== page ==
Today I signed a law to #BanTheBox because everyone in #IL deserves a second chance when it comes to getting a job http://t.co/Ub1DGghchG
— Governor Pat Quinn (@GovernorQuinn) July 19, 2014
Everyone in Illinois deserves a second chance when it comes to getting a job . . . and employers have no right to know (well, to ask, really) whether a job applicant has ever been convicted of a crime.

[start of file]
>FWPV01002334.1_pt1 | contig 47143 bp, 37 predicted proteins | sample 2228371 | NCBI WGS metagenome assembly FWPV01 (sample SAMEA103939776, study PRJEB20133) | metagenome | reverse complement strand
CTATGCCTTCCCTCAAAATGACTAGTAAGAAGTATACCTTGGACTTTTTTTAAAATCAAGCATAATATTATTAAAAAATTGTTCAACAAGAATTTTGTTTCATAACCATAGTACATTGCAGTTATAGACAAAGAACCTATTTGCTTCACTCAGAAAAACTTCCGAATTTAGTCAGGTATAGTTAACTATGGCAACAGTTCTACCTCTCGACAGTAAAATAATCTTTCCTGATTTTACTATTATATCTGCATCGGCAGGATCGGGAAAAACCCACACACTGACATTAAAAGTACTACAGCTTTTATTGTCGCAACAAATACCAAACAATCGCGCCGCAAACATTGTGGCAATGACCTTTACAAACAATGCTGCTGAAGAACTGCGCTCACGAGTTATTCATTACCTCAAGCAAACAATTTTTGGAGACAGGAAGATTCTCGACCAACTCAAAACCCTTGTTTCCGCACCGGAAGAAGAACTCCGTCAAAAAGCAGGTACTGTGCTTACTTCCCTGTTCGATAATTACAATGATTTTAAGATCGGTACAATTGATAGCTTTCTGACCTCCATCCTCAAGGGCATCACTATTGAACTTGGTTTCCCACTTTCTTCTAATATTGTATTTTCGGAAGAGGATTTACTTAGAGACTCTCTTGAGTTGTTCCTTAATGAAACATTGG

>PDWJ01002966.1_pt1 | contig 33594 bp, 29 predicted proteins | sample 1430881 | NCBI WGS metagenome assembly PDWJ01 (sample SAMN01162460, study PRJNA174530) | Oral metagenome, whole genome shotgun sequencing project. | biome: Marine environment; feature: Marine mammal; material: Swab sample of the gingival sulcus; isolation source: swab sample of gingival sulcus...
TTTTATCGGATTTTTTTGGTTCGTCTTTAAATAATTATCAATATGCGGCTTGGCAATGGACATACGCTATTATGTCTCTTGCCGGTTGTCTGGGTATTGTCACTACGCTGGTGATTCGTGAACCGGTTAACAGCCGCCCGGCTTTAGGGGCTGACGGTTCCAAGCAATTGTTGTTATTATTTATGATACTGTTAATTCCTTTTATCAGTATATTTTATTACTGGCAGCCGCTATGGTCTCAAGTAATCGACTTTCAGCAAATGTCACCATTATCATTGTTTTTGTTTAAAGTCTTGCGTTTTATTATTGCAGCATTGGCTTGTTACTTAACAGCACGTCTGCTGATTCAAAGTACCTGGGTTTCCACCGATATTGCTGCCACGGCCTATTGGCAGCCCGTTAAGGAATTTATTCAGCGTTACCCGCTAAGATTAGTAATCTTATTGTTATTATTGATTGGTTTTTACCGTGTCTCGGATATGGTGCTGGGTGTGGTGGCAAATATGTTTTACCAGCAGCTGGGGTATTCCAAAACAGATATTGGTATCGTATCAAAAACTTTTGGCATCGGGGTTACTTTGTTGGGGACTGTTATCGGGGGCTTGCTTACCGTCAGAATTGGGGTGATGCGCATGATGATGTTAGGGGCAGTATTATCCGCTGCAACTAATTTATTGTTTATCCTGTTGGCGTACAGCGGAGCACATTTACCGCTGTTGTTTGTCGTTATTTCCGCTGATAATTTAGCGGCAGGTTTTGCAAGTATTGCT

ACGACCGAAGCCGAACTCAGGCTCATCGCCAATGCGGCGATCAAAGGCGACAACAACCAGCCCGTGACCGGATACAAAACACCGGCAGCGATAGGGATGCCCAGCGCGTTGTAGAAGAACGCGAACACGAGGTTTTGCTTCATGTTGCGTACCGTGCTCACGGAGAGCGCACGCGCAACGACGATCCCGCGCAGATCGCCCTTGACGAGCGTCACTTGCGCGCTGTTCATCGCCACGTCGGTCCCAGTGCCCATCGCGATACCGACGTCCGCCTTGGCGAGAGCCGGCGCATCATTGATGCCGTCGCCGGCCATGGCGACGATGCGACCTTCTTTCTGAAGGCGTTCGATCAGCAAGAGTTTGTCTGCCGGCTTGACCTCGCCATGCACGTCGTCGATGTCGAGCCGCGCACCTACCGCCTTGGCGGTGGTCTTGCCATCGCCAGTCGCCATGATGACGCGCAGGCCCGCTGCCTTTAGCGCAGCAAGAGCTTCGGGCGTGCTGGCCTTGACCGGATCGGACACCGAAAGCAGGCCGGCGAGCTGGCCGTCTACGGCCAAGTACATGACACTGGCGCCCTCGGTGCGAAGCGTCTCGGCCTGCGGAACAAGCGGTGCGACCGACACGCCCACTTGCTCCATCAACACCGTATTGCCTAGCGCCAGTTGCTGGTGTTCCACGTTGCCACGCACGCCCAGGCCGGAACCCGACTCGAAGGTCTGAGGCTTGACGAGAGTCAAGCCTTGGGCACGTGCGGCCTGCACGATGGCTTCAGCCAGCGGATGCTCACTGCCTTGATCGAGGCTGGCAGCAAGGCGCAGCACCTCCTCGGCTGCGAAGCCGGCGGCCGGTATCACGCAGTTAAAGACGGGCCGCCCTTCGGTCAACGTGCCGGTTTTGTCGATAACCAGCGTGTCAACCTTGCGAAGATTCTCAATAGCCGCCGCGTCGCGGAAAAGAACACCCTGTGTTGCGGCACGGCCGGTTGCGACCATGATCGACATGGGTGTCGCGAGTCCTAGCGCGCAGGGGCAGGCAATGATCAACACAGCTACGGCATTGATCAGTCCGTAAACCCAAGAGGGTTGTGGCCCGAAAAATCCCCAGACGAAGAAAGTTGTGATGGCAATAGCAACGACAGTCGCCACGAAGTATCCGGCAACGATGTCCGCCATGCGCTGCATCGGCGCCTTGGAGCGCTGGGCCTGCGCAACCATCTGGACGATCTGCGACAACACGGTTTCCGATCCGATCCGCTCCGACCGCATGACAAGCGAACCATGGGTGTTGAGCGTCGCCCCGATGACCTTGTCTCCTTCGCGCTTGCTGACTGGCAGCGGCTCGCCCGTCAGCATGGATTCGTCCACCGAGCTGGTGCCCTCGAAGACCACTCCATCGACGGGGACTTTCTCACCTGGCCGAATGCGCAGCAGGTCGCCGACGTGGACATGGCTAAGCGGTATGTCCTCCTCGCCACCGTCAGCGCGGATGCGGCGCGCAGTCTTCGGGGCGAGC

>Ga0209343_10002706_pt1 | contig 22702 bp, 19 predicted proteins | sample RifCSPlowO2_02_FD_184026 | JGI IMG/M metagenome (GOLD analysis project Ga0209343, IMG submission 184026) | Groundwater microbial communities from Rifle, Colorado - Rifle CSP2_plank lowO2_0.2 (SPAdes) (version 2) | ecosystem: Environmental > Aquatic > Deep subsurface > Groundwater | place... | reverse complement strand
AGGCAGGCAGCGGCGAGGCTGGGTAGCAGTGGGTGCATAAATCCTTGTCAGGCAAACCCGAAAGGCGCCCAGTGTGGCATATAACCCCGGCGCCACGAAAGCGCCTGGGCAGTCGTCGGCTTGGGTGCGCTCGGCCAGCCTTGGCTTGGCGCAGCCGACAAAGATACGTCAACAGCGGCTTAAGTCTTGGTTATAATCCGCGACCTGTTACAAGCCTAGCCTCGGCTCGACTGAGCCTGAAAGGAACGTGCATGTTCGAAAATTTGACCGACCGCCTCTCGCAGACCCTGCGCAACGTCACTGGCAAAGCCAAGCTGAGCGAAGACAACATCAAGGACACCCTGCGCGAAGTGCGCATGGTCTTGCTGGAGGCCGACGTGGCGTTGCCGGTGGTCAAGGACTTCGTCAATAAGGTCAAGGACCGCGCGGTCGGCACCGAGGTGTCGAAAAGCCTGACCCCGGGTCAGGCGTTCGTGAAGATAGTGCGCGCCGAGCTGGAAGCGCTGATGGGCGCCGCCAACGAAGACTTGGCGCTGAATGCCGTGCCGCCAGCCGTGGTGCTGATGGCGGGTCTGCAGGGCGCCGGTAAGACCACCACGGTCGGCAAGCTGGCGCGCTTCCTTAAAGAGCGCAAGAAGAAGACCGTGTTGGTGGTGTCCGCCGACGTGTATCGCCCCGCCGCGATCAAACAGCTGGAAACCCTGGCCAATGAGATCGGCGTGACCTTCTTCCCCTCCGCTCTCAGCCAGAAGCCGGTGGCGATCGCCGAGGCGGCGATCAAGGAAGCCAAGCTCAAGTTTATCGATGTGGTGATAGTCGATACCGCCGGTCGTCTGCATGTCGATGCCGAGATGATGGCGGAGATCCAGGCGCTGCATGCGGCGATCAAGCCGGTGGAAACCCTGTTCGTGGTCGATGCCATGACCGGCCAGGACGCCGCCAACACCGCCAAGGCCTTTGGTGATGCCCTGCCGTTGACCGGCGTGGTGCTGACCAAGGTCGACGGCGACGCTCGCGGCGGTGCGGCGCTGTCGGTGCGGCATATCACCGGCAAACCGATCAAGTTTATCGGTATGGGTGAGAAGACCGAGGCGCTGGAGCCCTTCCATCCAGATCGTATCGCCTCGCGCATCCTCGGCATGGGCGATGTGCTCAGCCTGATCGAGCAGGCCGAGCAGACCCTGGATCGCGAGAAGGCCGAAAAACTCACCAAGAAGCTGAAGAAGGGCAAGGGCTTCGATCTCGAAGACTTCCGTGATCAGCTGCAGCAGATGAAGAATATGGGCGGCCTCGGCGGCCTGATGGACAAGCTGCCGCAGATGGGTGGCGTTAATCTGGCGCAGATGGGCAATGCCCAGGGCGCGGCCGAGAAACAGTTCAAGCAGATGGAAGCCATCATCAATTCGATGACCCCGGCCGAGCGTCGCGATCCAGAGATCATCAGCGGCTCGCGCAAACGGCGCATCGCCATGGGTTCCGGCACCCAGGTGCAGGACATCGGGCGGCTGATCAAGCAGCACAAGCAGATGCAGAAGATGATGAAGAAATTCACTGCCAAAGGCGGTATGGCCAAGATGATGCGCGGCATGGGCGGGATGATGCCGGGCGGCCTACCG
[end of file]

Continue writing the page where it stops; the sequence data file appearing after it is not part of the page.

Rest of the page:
Look, I'm sympathetic to people who would like to turn things around after they've paid their debt, especially in a society where we've felonized so many things that most of us can't go more than a few days without committing one felony or other. But as Matt said the other day, the most reliable indicator of future criminal behavior is past criminal behavior. I can't see solving the problem of too few jobs for ex-cons by trying to force employers to hire more of them against their wills . . . . and I question whether this will do anything except lead more employers to be quicker to listen to "gut feelings" about applicants. How accurate will those gut feelings, as influenced by personal attitudes about race, sex, and appearance, be? Are we setting ex-cons up to get more opportunities at the expense of employers, or are we setting up law-abiding people to be judged too risky by employers who aren't allowed to ask about their histories?